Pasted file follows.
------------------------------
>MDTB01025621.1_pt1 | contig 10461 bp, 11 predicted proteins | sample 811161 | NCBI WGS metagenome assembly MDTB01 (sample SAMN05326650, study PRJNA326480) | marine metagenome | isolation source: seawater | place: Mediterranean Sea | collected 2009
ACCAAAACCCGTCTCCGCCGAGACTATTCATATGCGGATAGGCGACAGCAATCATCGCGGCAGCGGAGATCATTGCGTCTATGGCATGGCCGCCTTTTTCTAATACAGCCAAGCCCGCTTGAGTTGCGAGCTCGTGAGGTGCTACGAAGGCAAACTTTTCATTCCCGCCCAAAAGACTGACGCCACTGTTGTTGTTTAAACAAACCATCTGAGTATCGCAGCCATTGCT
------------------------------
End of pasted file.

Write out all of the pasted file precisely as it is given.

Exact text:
>MDTB01025621.1_pt1 | contig 10461 bp, 11 predicted proteins | sample 811161 | NCBI WGS metagenome assembly MDTB01 (sample SAMN05326650, study PRJNA326480) | marine metagenome | isolation source: seawater | place: Mediterranean Sea | collected 2009
ACCAAAACCCGTCTCCGCCGAGACTATTCATATGCGGATAGGCGACAGCAATCATCGCGGCAGCGGAGATCATTGCGTCTATGGCATGGCCGCCTTTTTCTAATACAGCCAAGCCCGCTTGAGTTGCGAGCTCGTGAGGTGCTACGAAGGCAAACTTTTCATTCCCGCCCAAAAGACTGACGCCACTGTTGTTGTTTAAACAAACCATCTGAGTATCGCAGCCATTGCT